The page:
Don’t run to the garden centre yet. This machete takes the form of 3 questions that cut equally hard.
Your task now is to apply each of the questions below to your list items, one by one, and cross out each and every task that fails the test.
Question #1: Am I the only one who can solve this?
This first crucial question determines whether you can delegate the task.
If you’re not the only one who can do a given task, think about who is better suited to doing that task you could give it to.
Do you always end up with other people’s tasks on your plate? Do you find you are too quick to say yes to “Hey, could you do this thing real quick? Thanks, you’re a doll!” sort of requests? This is going to help you identify tasks that you can offload onto people better suited to that task, or give them back to whoever you got them from.
This question also helps identify tasks that you’ve taken on voluntarily because you believe they have to be done perfectly and to ensure they are done perfectly it has to be done by you.
Sure, if it’s your own priority work project or your thesis, for example, you can’t delegate. But for tasks that you can re-evaluate and find that they do not really require your 100% effort, but instead 60% or even 40% effort is enough, you can hand it over to someone else.
And if you find that you’re doing all the housework, it’s time to reevaluate the role that others who live under your roof play in keeping your home clean and tidy.
Question #2: Is it important?
If a task passed Question #1 and you really are the only person who can do it, the next question is: does it really need to be done?
Prioritising comes into play here. If you have a work project, an essay, or a deadline that’s high priority, that’s important. If you’re launching a business and need to find an accountant or decide on a name for your website, that’s high priority.
On the other hand, making sure every child at the party gets their own napkin with their favourite superhero on it is low priority. Ironing all the creases out of every pillow case in the house is probably something nobody cares about as much as you do – and if you don’t, either, then you can just stop doing that.
At this stage, you can cross out every task which makes you say “well, it would be nice if this was done but I’m not sure it’s even necessary”. Cross out every minor task that is not that important – and you’ll find that all the small, insignificant things will stop bogging you down and you can focus on what is actually important.
Question #3: Is it important now?
Almost done! The last question is whether the task needs doing now, or can you postpone it for later? This question helps you prioritise your to-dos by determining whether each task is urgent or not.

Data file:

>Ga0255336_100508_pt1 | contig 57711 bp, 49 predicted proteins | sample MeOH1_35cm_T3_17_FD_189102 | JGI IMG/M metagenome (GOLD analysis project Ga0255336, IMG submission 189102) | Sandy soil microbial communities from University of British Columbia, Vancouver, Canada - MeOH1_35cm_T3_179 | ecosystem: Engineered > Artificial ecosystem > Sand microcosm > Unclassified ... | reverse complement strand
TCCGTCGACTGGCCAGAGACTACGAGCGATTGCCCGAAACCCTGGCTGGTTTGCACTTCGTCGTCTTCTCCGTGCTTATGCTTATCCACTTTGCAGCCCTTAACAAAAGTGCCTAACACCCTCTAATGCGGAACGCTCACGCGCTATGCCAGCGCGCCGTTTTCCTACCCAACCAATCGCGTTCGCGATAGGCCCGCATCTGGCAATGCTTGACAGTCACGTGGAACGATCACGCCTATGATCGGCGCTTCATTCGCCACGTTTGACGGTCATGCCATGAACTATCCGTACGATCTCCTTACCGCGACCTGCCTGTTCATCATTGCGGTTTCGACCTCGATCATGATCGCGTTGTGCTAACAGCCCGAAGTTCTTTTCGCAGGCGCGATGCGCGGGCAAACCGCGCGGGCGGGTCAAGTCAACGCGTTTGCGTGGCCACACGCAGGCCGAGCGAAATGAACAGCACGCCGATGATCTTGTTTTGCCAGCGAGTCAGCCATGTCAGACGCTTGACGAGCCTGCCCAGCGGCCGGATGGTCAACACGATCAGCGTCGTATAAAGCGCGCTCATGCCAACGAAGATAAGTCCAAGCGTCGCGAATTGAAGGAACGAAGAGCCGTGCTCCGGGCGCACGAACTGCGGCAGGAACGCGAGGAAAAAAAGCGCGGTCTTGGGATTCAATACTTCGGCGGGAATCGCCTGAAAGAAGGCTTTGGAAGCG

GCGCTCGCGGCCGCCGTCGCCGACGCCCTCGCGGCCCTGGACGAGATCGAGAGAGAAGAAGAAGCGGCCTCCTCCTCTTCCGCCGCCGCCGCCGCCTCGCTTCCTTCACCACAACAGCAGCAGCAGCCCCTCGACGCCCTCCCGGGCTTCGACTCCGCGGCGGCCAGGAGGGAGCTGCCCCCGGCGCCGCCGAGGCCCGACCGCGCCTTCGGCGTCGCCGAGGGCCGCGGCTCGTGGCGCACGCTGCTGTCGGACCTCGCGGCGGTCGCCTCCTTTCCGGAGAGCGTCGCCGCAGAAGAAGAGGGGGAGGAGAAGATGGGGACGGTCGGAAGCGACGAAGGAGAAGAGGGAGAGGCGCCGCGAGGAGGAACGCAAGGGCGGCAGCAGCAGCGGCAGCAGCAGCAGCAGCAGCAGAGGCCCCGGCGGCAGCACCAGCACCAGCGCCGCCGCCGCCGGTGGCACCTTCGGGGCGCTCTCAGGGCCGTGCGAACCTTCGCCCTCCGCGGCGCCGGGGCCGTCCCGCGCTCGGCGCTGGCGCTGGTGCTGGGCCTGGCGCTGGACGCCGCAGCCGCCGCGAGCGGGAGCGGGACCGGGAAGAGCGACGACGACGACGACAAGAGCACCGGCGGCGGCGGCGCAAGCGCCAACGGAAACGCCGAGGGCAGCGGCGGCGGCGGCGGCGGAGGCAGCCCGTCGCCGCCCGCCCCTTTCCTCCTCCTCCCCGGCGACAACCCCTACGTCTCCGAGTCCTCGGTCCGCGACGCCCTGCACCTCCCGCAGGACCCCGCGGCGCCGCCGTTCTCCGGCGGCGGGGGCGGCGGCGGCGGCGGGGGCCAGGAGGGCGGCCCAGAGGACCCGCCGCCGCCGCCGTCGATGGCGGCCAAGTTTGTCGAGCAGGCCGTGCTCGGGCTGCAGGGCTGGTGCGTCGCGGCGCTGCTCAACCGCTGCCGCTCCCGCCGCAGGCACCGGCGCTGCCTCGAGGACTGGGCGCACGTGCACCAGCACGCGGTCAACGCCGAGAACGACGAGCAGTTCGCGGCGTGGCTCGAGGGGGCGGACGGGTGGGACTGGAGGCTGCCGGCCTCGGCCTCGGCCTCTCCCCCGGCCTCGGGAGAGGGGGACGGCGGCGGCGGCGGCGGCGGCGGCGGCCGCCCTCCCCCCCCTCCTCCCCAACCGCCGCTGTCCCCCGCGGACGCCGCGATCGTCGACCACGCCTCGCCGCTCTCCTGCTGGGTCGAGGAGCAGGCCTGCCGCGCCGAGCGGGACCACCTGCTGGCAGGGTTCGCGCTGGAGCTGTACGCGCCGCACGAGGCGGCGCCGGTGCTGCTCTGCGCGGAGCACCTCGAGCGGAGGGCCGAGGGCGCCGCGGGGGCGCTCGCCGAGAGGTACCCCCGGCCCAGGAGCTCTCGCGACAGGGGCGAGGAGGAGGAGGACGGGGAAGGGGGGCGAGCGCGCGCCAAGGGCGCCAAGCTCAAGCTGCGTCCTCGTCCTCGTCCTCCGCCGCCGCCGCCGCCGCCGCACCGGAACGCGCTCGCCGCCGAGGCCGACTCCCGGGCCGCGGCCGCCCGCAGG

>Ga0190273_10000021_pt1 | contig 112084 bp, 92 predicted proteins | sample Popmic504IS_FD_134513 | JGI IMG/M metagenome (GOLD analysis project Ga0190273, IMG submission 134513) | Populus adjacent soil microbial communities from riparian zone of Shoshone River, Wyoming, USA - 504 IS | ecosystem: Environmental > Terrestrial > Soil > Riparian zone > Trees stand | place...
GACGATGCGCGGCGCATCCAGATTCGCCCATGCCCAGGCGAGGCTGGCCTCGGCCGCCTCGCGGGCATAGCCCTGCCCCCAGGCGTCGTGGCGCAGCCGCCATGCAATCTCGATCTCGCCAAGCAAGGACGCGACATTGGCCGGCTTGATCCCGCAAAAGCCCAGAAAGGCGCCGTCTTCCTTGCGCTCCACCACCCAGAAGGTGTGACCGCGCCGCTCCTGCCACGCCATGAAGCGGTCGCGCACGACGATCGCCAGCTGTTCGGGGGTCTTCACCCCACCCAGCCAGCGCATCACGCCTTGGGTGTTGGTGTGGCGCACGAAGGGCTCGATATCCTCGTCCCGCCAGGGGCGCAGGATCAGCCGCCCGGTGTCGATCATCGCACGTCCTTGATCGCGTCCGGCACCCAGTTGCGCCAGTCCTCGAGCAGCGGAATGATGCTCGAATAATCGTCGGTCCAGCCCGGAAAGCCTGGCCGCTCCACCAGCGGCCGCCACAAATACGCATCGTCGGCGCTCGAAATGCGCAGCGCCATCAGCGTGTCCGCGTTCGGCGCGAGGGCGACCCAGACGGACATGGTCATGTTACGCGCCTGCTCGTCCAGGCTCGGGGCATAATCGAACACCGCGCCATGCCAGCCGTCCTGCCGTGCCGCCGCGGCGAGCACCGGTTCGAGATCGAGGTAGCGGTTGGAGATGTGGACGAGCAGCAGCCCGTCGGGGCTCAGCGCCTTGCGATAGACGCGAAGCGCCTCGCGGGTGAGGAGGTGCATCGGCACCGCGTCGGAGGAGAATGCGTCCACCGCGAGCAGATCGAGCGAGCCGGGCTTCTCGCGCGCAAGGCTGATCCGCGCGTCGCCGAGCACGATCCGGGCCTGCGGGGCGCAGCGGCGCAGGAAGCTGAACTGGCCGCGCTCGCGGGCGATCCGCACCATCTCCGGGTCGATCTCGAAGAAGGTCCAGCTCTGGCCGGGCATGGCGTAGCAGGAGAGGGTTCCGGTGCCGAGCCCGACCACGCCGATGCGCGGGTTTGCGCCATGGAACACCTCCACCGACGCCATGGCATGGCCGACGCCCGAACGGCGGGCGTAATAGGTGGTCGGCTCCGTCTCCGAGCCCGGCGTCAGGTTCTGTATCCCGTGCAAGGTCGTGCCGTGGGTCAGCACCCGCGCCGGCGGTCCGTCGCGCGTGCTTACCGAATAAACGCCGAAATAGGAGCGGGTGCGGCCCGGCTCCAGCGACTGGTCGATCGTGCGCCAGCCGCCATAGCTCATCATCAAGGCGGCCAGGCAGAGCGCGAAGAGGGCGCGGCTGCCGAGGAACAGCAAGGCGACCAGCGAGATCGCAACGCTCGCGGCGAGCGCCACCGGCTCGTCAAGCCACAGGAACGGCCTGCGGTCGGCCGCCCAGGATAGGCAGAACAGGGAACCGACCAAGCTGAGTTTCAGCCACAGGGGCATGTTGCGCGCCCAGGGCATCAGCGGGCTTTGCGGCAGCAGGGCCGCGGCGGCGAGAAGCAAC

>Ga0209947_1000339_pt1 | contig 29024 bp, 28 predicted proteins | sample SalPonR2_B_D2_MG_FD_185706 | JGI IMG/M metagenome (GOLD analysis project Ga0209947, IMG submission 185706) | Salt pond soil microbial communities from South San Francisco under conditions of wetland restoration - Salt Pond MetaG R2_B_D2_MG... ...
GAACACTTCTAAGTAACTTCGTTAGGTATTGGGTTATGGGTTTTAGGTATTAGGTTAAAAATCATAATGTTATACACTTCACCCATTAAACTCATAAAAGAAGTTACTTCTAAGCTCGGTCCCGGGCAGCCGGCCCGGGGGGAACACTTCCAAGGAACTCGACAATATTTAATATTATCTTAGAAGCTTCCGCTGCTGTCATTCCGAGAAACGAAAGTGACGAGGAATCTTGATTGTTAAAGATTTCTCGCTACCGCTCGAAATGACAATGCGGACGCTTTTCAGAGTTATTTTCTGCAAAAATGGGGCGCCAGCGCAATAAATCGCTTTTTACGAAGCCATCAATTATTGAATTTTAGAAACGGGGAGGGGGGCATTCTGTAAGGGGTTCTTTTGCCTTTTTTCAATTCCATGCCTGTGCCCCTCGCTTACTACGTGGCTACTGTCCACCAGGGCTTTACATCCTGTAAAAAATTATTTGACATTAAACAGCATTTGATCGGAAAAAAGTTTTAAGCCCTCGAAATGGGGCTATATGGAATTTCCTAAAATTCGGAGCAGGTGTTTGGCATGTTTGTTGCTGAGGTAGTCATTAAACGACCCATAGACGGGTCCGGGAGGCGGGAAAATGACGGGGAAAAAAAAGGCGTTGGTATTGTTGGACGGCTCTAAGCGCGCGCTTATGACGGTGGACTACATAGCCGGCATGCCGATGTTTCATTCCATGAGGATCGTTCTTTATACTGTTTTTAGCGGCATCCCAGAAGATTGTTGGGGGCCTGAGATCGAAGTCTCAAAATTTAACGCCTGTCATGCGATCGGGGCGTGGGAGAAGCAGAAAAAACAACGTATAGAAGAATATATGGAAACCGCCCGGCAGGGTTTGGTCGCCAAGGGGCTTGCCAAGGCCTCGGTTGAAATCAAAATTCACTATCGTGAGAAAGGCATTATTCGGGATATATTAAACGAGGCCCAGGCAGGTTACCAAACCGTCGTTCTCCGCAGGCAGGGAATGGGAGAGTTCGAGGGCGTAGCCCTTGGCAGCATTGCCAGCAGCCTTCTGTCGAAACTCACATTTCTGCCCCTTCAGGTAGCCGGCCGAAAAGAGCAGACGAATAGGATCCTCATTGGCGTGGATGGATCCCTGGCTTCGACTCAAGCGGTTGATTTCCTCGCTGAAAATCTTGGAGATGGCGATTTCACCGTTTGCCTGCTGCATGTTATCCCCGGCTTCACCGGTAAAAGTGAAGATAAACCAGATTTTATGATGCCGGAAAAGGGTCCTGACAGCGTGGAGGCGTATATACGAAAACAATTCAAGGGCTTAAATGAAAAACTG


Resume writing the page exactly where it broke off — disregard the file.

For example, if you’re organising an event that takes place next weekend, important tasks associated with that event you will have to do because you have a clear deadline.
But if that event is in three months or six months from now and there’s no immediate deadline for a task associated with it (like booking an event space 90 days in advance), then you probably don’t need to worry about those yet. You’re not delaying them indefinitely, you’re simply put them aside to make space for things that are more urgent.
Sure, you might be more happy to work on the things that are due far off in the future instead of the ones that have a deadline coming up, especially as there’s less pressure attached. But then the question becomes: what’s the price of missing out on the deadline?
And even then, you can decide “you know what, if the deadline for something is in 3 days, and I need 5 days of work to make it, that thing is just not going to happen”. In which case you can change your plans accordingly.
Finally, there’s the case of things that don’t have a deadline but are important and you still have them set out as a goal – like going to the gym twice a week. For goals like this, you might have to unpick them a little: have you set that goal to measure up to someone else’s expectations, or is there a health risk if you skimp on it?
What all this comes down to is that when your plate is absolutely full, you have to make some hard decisions. Don’t forget, though, that what you’re doing now does not set things in stone. If you cross a task off your list now doesn’t mean you’re chucking it in the bin. The decisions you make now can be temporary or lasting – at the end of the day, you’re in control.